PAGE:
14. The shaver head assembly of claim 12, wherein the shaver head assembly is pivotable relative to the handle assembly.

15. The shaver head assembly of claim 12, wherein the shaver head assembly includes a gearset, a gear housing in which the gearset is housed, and an intermediate wall separating the hair pocket from the gearset.

16. The shaver head assembly of claim 15, wherein the gearset includes a plurality of drive members, the drive members extending through the intermediate wall for rotational engagement with inner ones of the cutters.

17. The shaver head assembly of claim 12, wherein the coupling has a hexagonal cross section.

18. The shaver head assembly of claim 12, wherein the coupling further comprises at least two opposing clips, each of the clips comprising its own engagement surface.

Description:

FIELD

The field of the present disclosure relates generally to electric shavers, and more particularly to rotary electric shavers including a detachable shaving head.

BACKGROUND

Rotary electric shavers conventionally include a handle and a head releasably attached to the handle and carrying two or more sets of paired inner and outer cutter blades. The outer cutter blades, which are typically circular in shape, are supported by a frame of the shaver head and typically define the skin contacting surface of the shaver along with the outer surface of the shaver head. Openings or slots formed in the outer cutter allow hair to protrude through the outer cutter below an inner surface thereof as the shaver is moved over a user's skin. Inner cutter blades are housed in the shaver head below the outer cutter in sliding engagement with the inner surface of the outer cutter. The inner cutter blades are rotatably driven by an electric motor, typically housed within the handle, whereby rotation of the inner cutter acts to cut hairs protruding inward through the outer cutter.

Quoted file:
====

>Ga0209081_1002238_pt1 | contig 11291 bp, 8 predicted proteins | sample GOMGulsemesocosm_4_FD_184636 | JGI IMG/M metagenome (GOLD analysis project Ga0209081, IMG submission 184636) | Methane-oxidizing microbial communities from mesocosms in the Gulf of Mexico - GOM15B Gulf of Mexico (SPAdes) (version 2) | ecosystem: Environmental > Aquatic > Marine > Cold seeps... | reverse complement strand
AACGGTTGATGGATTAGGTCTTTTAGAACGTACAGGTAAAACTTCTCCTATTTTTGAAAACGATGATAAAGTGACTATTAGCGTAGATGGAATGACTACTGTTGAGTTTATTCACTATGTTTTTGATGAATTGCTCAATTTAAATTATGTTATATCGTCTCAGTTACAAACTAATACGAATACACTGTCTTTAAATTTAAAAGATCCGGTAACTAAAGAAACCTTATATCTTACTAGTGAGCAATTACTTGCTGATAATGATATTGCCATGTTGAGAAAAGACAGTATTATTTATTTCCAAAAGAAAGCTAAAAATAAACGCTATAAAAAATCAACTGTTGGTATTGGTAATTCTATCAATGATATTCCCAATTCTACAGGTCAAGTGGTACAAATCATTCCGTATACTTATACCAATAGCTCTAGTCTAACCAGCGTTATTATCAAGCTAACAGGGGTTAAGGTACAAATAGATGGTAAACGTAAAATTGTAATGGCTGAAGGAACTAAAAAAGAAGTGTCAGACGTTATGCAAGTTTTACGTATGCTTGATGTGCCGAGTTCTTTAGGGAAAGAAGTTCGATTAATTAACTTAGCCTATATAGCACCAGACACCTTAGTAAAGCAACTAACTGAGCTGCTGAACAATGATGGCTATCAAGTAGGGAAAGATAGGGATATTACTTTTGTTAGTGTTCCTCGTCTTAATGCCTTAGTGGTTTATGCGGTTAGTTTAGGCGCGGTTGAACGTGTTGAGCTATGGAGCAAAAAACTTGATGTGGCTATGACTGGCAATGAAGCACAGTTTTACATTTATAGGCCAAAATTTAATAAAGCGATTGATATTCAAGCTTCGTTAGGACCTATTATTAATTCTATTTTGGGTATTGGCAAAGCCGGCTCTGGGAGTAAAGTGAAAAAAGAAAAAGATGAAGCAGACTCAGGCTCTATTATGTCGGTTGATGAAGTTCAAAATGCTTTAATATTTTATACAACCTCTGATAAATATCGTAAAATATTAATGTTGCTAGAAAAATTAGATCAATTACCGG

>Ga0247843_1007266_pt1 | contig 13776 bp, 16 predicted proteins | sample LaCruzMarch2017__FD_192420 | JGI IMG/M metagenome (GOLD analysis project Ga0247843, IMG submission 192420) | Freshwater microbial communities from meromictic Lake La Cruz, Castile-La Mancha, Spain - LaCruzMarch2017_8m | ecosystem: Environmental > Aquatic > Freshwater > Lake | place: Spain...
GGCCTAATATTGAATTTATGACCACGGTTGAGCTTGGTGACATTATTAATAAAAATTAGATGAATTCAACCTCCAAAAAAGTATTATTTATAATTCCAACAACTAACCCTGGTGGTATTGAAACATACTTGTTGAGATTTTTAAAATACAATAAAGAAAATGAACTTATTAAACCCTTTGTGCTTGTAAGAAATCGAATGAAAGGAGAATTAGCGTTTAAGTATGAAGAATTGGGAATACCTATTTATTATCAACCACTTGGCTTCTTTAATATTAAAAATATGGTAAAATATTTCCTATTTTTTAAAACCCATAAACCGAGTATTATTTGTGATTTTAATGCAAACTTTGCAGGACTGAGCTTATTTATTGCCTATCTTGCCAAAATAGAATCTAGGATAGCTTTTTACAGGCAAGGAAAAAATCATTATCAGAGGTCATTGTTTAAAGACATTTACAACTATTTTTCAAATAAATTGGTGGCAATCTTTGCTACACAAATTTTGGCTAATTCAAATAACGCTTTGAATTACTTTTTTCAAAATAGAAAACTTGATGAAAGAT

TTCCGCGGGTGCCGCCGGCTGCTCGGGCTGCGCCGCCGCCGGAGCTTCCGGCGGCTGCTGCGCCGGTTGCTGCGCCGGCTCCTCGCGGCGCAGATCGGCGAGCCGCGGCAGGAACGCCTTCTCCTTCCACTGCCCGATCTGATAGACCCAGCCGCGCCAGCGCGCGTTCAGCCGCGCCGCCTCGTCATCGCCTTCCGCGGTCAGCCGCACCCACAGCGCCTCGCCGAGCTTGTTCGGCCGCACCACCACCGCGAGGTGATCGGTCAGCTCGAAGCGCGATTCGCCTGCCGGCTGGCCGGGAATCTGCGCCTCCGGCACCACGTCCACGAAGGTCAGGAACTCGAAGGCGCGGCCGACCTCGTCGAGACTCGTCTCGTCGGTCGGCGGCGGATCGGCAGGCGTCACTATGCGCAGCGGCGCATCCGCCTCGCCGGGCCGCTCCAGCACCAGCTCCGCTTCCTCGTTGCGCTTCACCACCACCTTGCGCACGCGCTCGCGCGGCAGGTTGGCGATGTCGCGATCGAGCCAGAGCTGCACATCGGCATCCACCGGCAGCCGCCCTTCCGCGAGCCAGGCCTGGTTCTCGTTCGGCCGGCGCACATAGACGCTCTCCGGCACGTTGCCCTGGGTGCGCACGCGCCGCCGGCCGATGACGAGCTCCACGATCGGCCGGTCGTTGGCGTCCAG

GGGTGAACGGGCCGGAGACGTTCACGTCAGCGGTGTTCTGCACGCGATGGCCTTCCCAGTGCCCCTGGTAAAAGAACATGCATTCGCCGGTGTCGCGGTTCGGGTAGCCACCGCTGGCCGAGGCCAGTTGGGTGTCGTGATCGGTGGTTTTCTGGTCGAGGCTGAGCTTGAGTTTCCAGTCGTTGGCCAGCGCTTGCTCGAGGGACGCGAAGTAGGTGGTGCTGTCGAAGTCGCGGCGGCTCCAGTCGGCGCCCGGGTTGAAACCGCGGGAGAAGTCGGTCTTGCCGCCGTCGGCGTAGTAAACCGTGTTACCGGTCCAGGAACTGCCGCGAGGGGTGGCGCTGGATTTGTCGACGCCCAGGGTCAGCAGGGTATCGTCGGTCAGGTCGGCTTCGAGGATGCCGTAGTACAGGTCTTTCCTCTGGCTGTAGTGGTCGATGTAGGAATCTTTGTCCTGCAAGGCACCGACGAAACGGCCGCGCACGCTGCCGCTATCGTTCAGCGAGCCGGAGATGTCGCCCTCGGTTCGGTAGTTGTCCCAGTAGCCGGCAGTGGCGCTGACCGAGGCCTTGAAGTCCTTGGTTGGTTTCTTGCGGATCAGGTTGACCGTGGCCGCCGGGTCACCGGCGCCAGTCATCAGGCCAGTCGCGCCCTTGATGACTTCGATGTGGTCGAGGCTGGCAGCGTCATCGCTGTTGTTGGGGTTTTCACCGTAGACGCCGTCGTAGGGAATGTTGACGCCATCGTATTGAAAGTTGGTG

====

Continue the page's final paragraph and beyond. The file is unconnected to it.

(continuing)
In current rotary electric shaver constructions, the frame and the outer cutters together define the outer skin-facing or skin-contacting surface of the shaver, with the outer cutters each extending individually outward of the frame. However, when shaving with a rotary shaver, the outer cutters must pass over the user's various skin contours. The transition of the outer cutter over the skin surface is thus often not smooth and can be abrupt. The smoother the transition is over the entire skin-facing outer surface of the shaver head (e.g., from the frame to the outer surface of the outer cutter), the more comfortable the shaving experience will be.

With this current construction, as the shaver is moved over the user's face the skin is forced up over the edges of the outer cutters. This action can cause the skin to drag, or become pinched, and the shaver does not glide smoothly onto the top surface of the outer cutter.

Additionally, some shavers may incorporate a shaving head that is attached only at a center of the shaving head. However, due to the small attachment point, the shaving head is susceptible to damage if dropped. For example, if dropped, the attachment mechanism between the shaver body and shaving head may break, causing the shaving head to break off from the shaving body and render the shaver unusable.

There is a need, therefore, for a reduced bulk rotary electric shaver that facilitates a smoother, more comfortable shave and allows for the shaving head to safely decouple from the body.

SUMMARY

In one aspect, a rotary electric shaver includes a handle assembly having a housing, a motor disposed in the housing, a drive shaft operatively connected to the motor and extending through the housing, and a socket for securing a shaver head thereto. The shaver head assembly includes a coupling for detachable coupling to the socket. The coupling is configured to allow the shaver head to be detachably coupled to the handle assembly in at least two different orientations of the shaver head relative to the handle assembly.